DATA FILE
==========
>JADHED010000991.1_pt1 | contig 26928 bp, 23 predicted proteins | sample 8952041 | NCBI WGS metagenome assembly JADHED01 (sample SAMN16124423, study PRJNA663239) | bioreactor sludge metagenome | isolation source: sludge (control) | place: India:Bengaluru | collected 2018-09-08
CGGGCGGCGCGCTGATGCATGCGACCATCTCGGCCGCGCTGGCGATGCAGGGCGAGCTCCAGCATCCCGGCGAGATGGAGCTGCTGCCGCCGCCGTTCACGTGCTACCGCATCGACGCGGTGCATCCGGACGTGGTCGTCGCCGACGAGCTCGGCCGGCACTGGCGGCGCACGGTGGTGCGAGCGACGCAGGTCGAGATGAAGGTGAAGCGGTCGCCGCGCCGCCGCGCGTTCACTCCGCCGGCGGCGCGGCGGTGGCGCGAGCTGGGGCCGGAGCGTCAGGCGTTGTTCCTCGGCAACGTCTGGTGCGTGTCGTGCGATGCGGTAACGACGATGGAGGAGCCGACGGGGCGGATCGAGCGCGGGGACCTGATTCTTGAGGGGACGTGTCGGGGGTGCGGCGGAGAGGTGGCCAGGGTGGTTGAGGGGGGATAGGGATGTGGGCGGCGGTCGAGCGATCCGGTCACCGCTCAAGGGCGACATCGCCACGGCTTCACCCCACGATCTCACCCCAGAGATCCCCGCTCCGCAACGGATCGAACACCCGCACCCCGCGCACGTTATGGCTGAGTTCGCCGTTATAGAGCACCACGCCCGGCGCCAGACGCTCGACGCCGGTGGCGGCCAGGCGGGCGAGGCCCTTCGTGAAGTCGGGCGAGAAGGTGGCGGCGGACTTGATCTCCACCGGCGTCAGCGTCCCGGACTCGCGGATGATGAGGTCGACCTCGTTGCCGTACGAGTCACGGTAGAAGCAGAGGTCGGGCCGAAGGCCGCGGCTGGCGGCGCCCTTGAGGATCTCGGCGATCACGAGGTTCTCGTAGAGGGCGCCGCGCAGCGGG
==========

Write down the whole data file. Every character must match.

>JADHED010000991.1_pt1 | contig 26928 bp, 23 predicted proteins | sample 8952041 | NCBI WGS metagenome assembly JADHED01 (sample SAMN16124423, study PRJNA663239) | bioreactor sludge metagenome | isolation source: sludge (control) | place: India:Bengaluru | collected 2018-09-08
CGGGCGGCGCGCTGATGCATGCGACCATCTCGGCCGCGCTGGCGATGCAGGGCGAGCTCCAGCATCCCGGCGAGATGGAGCTGCTGCCGCCGCCGTTCACGTGCTACCGCATCGACGCGGTGCATCCGGACGTGGTCGTCGCCGACGAGCTCGGCCGGCACTGGCGGCGCACGGTGGTGCGAGCGACGCAGGTCGAGATGAAGGTGAAGCGGTCGCCGCGCCGCCGCGCGTTCACTCCGCCGGCGGCGCGGCGGTGGCGCGAGCTGGGGCCGGAGCGTCAGGCGTTGTTCCTCGGCAACGTCTGGTGCGTGTCGTGCGATGCGGTAACGACGATGGAGGAGCCGACGGGGCGGATCGAGCGCGGGGACCTGATTCTTGAGGGGACGTGTCGGGGGTGCGGCGGAGAGGTGGCCAGGGTGGTTGAGGGGGGATAGGGATGTGGGCGGCGGTCGAGCGATCCGGTCACCGCTCAAGGGCGACATCGCCACGGCTTCACCCCACGATCTCACCCCAGAGATCCCCGCTCCGCAACGGATCGAACACCCGCACCCCGCGCACGTTATGGCTGAGTTCGCCGTTATAGAGCACCACGCCCGGCGCCAGACGCTCGACGCCGGTGGCGGCCAGGCGGGCGAGGCCCTTCGTGAAGTCGGGCGAGAAGGTGGCGGCGGACTTGATCTCCACCGGCGTCAGCGTCCCGGACTCGCGGATGATGAGGTCGACCTCGTTGCCGTACGAGTCACGGTAGAAGCAGAGGTCGGGCCGAAGGCCGCGGCTGGCGGCGCCCTTGAGGATCTCGGCGATCACGAGGTTCTCGTAGAGGGCGCCGCGCAGCGGG